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LCSO uses 'ghost gun' case to exemplify overall school safety plan

marceno school safety
Posted at 7:25 AM, Aug 09, 2022
and last updated 2022-08-09 11:58:44-04

FORT MYERS — Sheriff Carmine Marceno explained the ties between a fatal shooting involving a "ghost gun" and the reasons his office takes school safety extremely seriously.

At a briefing Tuesday, Marceno explained that Andrew Byrd, who built a so-called "ghost gun" that accidentally killed a 17-year-old girl, is the older brother of one of the two teens involved in the September 2021 threat against Harns Marsh Middle School.

Because a judge had ruled the teen should not have further access to firearms, he was arrested July 22 for violating the terms of his probation.

Marceno used that link as an example of why his department has invested so much money in technology, training and other resources to promote safe and secure school campuses.

MORE on the Andrew Byrd 'ghost gun' case

A "ghost gun" is defined by prosecutors as a firearm built with parts purchased online and which has no serial number. It is illegal to own such a weapon in Florida unless it is properly registered.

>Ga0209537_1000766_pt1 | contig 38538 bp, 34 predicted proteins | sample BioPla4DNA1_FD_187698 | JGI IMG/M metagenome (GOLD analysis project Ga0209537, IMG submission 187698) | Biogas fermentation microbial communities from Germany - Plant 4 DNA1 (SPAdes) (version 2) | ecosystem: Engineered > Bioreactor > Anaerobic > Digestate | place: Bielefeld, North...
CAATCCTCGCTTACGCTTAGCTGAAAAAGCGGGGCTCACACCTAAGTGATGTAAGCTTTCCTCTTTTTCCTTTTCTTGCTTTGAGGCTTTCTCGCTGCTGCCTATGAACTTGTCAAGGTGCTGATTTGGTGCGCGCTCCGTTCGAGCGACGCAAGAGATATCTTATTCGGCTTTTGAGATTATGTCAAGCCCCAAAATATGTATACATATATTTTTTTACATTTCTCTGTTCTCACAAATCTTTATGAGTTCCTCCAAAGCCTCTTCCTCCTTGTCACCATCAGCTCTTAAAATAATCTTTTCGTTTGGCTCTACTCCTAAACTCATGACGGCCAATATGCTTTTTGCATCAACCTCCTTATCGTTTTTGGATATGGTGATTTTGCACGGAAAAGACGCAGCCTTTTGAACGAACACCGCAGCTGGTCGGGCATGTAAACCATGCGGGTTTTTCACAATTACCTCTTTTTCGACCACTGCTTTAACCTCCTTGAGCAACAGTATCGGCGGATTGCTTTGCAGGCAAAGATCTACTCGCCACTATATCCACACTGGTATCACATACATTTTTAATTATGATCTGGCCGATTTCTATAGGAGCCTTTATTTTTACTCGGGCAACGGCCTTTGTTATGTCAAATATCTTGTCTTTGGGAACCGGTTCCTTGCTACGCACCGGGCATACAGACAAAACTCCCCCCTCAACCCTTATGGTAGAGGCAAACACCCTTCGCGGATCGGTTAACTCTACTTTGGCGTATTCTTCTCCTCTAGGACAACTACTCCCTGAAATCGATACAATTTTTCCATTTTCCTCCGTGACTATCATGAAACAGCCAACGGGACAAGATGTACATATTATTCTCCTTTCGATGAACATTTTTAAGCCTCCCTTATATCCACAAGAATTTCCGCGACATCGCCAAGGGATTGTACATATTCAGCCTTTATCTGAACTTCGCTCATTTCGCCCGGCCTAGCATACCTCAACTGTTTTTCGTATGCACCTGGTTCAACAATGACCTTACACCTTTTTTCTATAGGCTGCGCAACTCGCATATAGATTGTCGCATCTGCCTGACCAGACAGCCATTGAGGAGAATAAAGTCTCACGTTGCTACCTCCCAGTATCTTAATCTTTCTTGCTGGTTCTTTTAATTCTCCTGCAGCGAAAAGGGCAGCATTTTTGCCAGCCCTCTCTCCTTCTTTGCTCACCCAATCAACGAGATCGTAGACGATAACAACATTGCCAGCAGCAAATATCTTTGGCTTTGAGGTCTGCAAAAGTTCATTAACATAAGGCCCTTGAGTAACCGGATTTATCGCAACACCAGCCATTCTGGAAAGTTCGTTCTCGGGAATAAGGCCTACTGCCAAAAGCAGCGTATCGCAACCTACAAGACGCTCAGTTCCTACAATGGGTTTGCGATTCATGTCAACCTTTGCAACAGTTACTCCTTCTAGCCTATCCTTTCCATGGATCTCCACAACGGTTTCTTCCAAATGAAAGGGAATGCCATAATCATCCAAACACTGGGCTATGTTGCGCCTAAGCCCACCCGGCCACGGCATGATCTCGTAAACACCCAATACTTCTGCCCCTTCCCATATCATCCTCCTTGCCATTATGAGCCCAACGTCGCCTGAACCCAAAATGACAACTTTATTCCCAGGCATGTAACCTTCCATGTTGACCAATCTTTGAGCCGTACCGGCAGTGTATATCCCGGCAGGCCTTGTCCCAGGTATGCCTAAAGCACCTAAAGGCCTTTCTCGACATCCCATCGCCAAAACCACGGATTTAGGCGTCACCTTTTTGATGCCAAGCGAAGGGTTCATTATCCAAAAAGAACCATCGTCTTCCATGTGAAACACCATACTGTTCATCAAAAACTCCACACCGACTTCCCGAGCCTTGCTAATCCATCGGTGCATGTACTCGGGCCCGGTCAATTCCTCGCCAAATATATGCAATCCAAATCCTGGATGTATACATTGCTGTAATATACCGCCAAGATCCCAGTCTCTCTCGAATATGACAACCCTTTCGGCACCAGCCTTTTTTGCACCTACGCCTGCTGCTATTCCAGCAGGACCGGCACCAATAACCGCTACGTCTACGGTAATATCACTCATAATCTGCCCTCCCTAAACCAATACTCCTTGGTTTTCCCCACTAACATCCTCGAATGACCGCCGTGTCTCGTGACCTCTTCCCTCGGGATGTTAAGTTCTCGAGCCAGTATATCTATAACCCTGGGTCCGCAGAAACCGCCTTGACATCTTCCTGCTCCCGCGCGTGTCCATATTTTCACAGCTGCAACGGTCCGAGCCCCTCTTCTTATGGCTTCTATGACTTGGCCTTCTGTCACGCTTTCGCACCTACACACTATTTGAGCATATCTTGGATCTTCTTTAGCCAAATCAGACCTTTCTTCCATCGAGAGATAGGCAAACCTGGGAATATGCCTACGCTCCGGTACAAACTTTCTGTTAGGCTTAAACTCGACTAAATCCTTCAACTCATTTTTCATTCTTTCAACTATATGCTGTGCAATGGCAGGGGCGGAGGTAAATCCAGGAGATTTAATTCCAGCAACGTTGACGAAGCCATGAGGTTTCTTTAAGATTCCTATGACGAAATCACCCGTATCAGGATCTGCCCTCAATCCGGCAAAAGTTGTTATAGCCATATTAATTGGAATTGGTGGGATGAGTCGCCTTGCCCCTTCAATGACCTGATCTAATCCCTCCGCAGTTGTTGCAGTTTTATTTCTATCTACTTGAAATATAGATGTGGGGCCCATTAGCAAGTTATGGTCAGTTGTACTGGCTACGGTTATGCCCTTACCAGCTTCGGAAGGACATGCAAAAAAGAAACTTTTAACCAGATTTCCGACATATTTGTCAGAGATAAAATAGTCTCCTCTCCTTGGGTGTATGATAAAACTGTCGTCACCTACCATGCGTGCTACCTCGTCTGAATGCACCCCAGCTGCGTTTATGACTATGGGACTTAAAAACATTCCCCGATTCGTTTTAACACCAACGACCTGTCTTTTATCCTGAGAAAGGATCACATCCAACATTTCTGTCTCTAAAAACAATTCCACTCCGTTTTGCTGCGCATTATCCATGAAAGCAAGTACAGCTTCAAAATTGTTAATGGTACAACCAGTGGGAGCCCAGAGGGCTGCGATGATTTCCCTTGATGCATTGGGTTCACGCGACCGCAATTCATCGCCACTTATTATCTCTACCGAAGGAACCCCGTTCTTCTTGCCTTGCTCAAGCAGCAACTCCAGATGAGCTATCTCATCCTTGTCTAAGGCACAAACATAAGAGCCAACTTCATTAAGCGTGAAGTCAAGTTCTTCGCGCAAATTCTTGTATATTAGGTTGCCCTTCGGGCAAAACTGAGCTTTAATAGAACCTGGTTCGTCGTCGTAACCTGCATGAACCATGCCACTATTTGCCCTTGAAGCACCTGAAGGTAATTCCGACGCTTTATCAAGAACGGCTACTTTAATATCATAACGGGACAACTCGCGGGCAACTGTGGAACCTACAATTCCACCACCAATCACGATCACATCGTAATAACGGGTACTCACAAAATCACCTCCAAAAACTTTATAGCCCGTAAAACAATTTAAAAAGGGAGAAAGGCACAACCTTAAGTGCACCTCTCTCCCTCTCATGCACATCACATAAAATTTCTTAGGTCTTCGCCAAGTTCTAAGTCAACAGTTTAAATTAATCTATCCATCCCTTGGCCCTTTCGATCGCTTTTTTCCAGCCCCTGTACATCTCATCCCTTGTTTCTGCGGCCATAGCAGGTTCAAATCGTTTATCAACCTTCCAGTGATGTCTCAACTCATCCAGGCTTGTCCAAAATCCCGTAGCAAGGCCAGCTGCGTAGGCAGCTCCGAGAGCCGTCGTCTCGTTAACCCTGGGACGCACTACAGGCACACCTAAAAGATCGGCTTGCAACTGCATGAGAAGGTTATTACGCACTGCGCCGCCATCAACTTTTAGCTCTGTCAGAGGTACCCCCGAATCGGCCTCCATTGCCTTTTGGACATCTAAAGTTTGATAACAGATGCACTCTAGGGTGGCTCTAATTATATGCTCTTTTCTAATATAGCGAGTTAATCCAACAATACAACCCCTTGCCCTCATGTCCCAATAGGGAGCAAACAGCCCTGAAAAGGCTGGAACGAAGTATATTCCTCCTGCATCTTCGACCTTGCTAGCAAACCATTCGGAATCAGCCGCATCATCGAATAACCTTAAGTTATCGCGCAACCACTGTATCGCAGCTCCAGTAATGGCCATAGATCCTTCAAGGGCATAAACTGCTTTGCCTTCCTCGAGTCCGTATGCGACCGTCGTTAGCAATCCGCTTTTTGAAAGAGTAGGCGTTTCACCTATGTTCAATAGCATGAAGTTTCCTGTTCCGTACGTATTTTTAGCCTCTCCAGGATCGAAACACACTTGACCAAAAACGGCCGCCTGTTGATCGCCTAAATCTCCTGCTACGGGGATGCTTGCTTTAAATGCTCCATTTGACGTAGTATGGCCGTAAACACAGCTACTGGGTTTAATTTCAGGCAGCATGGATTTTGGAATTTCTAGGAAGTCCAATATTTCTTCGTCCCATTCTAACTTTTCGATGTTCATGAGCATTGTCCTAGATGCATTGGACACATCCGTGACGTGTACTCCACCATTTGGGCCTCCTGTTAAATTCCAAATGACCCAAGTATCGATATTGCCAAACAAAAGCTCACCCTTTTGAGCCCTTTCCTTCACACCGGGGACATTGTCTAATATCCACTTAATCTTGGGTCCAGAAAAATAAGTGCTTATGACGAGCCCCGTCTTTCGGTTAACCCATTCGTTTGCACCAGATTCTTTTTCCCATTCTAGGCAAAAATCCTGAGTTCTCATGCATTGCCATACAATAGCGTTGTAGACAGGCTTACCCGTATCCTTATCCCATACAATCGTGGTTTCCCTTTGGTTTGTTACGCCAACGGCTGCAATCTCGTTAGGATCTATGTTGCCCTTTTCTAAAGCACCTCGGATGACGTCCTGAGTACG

A judge's ruling states Andrew Byrd has 72 hours from the time of the judge's ruling to hand over possession of the weapons and ammunition.

Fox 4 had asked officials Monday about how they planned to make sure Byrd complies with the Risk Protection Order, or RPO, and were directed to the announcement of this morning's briefing.

Marceno could only say Tuesday that the physical removal of the weapons is the "next step" in their involvement in the RPO process for the younger Byrd.

The Risk Protection Order served on Andrew Byrd states:

Andrew Thomas Byrd is hereby ordered to surrender immediately to law enforcement all firearms and ammunition that he owns or has in his custody, control, or possession and any license to carry a concealed weapon or firearm ... Byrd may not have a firearm in his custody or control, and may not purchase, possess, receive, or attempt to purchase or receive a firearm or ammunition while this order is in effect.

Given the family ties between the two, Marceno did say that a "full social media sweep" was taken as an added step to provide security for the school.

'A wonderful partnership'

The sheriff was joined at the lectern by Dr. Christopher Bernier, Lee County Schools superintendent, to discuss the back-to-school security preparations taken over the summer.

Marceno said the department has invested in virtual reality headgear, installed with floorplans for each school in the district, that can help teams in cases where entering the school is a necessity.

"Our team has also worked around the clock," said Bernier. "Our staff has worked diligently to secure perimeters, participate in training and make sure that safety protocols are followed each and every day."

Bernier said partnerships with local law enforcement were appreciated. "We are ready for Day One," he said.